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El Roto and graphic humour as a generator of alternative public opinion in Spain

Graphic humour is in fact graphic opinion and as such can effectively challenge the abusive practices of different social and political institutions; it can also depict the social divide from a number of different perspectives.  Part of the Anti-Austerity and Media Activism series.

Piedad Fernández Toledo Virginia Villaplana Ruiz
19 June 2016

In the past decade we have witnessed how liberalisation and privatisation policies in Europe have led to a steady growth of unemployment and poverty, in parallel to the loss of rights and the weakening of welfare provision. At the same time, this impoverishment has caused more social intolerance, with a consequent growth of xenophobia and racism in many European countries, including Spain.

Citizen reactions were shaped in Spain through the M-15 movement, with two parallel lines of discourse: on the one hand, the building of opposition to a capitalist superstructure by fostering direct democratic mechanisms; on the other, the search for a new institutionality, through the dismantling of naturalised day to day experiences under capitalism. This was to be achieved by challenging hegemonic discourses that favour social division and by fostering social change through collective action, including civil disobedience. 

The intensification of the Spanish economic crisis has led to the resurgence in media and arts of critical voices such as that of Andres Rábago, better known as El Roto, who keeps questioning austerity policies. In his role as a regular cartoonist for the Spanish newspaper El País, he has been inspiring readers for decades through his drawings. In his work, satire is used very effectively to depict current topics from a distant, critical stance that leads to a sense of absurdity and also to an intelligent pessimism regarding economic policies and other social issues. Depictions of governments as servants of capitalism, citizens as victims of war and economic cutbacks, or the environmental harm caused by unscrupulous industries seeking their own benefits, are some of the images conveyed through his cartoons during the past decades, through a very personal combination of written and iconic discourse. This iconicity is also present in his captions, through which the use of rhetorical figures such as synecdoche, parallelism, irony and antithesis challenges and provokes an estrangement effect on its audience.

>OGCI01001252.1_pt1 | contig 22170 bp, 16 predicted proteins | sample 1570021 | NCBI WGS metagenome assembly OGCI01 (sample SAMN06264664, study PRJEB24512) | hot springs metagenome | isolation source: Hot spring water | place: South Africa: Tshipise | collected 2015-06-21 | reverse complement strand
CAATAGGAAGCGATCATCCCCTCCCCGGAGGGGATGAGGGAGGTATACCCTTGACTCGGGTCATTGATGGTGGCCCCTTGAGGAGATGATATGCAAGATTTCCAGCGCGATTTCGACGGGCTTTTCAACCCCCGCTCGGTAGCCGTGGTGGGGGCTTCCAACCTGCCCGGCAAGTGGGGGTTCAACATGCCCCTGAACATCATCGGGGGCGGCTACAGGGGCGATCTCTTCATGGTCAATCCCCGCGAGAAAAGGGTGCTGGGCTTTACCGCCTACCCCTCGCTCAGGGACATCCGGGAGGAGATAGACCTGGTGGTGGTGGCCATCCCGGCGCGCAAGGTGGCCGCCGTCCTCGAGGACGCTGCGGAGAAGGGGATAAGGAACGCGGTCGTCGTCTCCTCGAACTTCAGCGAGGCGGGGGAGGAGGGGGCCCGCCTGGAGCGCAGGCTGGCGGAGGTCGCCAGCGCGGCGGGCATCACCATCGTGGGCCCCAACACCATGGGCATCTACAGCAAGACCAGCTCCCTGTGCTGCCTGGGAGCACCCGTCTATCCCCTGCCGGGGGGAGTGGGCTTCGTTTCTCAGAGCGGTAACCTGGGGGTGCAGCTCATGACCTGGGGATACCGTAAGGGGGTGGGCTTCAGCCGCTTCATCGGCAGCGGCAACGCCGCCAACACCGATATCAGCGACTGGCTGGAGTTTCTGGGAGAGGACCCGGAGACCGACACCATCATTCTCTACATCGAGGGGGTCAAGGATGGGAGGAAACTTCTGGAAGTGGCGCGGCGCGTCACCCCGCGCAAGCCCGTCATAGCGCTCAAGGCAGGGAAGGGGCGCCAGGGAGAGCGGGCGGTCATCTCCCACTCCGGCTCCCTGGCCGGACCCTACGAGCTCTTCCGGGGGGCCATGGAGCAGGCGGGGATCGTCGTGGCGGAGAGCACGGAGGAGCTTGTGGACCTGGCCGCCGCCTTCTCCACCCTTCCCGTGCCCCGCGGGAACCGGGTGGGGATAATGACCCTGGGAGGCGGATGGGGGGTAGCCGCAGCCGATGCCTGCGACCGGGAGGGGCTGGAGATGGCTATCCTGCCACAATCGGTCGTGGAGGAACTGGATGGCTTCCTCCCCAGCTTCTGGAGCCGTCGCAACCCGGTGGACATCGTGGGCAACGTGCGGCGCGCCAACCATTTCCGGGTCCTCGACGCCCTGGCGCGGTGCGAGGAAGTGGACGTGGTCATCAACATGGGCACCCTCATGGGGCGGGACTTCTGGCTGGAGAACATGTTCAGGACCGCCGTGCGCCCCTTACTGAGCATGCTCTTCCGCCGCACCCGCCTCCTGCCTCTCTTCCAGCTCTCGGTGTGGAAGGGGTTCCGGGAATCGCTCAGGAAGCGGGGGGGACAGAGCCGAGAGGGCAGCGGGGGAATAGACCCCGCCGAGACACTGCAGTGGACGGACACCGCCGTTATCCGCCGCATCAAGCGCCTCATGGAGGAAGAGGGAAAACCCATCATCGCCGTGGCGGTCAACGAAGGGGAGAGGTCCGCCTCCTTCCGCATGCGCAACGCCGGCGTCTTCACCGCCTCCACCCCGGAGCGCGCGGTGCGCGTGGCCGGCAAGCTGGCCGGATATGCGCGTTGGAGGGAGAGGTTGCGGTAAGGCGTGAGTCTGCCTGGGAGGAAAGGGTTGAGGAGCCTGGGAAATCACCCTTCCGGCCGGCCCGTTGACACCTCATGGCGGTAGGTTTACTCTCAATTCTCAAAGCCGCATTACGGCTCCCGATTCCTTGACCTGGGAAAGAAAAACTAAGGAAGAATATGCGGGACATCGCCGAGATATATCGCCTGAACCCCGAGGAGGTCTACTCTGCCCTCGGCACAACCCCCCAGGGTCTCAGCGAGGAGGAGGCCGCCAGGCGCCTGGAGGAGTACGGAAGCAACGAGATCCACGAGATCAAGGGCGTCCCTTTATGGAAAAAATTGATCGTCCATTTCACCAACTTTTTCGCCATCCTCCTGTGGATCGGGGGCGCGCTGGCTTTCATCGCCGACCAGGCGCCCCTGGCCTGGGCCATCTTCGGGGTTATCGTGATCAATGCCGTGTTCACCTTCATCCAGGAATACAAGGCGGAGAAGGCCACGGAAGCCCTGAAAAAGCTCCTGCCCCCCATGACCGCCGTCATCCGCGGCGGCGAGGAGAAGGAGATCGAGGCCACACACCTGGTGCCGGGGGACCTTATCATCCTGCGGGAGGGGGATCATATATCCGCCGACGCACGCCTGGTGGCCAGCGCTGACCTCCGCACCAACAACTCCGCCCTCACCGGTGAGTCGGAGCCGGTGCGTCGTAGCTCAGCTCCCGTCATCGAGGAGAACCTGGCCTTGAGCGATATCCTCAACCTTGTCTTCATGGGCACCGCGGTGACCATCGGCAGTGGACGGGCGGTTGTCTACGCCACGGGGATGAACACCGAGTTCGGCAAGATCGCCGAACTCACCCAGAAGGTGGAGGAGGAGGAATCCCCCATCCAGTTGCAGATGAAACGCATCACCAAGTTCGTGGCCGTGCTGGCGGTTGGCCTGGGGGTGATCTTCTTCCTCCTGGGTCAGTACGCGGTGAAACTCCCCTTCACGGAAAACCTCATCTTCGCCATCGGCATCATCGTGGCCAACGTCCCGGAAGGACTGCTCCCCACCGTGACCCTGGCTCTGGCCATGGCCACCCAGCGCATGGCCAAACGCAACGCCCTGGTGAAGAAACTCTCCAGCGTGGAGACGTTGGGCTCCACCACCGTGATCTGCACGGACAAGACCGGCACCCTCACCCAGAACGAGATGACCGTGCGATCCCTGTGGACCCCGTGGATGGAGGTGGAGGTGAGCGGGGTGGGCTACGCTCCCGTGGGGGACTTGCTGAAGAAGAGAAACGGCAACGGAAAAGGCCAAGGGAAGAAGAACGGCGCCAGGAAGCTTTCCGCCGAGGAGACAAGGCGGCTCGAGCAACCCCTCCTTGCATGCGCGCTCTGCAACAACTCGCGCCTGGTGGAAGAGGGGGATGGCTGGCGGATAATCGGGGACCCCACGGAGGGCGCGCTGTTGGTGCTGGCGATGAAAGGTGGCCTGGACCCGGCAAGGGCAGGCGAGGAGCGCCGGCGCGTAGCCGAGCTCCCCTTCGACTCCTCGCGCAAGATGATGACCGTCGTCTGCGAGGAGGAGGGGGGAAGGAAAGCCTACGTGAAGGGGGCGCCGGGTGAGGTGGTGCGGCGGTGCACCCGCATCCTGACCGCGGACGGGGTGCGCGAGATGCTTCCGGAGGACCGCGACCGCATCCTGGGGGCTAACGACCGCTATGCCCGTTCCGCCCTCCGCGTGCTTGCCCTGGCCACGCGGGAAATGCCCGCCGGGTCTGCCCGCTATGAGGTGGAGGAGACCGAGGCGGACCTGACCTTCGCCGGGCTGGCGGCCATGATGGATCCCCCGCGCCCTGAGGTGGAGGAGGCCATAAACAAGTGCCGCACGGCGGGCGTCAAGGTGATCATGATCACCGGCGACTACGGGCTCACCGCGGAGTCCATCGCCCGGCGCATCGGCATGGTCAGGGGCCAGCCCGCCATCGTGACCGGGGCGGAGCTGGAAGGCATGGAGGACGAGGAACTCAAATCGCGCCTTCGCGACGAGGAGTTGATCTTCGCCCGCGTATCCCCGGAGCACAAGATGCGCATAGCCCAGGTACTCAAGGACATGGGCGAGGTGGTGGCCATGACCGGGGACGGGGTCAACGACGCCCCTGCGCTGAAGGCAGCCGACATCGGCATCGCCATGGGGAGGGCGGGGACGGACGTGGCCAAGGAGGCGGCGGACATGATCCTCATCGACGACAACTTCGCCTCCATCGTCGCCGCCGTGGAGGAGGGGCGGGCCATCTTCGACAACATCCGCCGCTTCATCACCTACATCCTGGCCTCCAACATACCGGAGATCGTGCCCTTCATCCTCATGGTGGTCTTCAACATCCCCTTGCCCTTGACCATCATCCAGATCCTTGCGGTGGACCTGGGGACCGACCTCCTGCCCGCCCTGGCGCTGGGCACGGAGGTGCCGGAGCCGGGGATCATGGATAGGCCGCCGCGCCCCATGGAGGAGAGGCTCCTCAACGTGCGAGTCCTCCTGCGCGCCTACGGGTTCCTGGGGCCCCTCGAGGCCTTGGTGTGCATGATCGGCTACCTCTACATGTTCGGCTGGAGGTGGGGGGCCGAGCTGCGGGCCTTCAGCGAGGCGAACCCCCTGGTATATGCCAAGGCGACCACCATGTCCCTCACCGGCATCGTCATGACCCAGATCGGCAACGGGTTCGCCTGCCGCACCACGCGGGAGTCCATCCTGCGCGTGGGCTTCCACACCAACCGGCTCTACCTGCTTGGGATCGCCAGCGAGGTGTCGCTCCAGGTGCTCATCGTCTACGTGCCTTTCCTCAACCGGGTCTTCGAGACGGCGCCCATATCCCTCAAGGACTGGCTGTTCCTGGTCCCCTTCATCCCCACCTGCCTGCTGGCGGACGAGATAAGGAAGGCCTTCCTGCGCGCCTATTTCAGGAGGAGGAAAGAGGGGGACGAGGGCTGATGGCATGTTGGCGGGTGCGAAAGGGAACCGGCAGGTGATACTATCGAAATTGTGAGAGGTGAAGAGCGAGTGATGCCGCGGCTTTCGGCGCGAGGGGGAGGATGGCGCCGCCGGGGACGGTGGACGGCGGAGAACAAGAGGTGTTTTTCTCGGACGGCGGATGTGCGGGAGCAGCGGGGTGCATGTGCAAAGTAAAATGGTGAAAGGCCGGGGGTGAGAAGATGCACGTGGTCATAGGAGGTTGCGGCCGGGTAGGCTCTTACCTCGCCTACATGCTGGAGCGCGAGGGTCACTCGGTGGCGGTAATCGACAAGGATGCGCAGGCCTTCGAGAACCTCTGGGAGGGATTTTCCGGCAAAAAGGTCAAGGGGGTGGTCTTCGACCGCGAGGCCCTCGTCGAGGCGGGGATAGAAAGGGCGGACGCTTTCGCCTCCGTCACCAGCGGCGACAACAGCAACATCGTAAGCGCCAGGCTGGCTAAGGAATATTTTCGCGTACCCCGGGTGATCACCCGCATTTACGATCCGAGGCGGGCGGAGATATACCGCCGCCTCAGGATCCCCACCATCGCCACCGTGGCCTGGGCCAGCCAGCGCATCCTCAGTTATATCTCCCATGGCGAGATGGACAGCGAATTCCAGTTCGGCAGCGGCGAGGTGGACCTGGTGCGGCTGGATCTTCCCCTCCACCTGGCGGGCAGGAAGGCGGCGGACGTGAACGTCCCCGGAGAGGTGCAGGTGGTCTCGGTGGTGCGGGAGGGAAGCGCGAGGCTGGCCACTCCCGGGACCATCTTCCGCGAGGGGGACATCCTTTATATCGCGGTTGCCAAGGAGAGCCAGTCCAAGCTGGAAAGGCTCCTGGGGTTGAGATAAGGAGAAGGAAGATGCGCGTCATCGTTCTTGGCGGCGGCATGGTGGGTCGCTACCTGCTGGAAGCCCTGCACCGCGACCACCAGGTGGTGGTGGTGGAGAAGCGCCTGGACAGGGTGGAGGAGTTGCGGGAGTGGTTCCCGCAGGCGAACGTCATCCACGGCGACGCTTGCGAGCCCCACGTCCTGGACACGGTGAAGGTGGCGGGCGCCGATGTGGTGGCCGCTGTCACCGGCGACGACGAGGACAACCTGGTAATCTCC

El Roto has developed ‘social imaginaries’ over the years to raise awareness of market-driven economic policies and the way they have been affecting Spanish citizens. Previous studies have shown how El Roto's cartoons helped to foreground the revolutionary movements such as the Spanish 15-M. In an ongoing project we intend to find out about the evolution and consistency of these imaginaries over time, by analysing a sample of cartoons from different stages around specific dates, with 15-M protests as departure point. Using discourse and genre analytic tools, we have looked into the combination of iconic and linguistic protest narratives in El Roto’s work, focusing on three themes: the representation of neoliberal policies, the loss of social rights and welfare provision, and the opposition of citizens to austerity.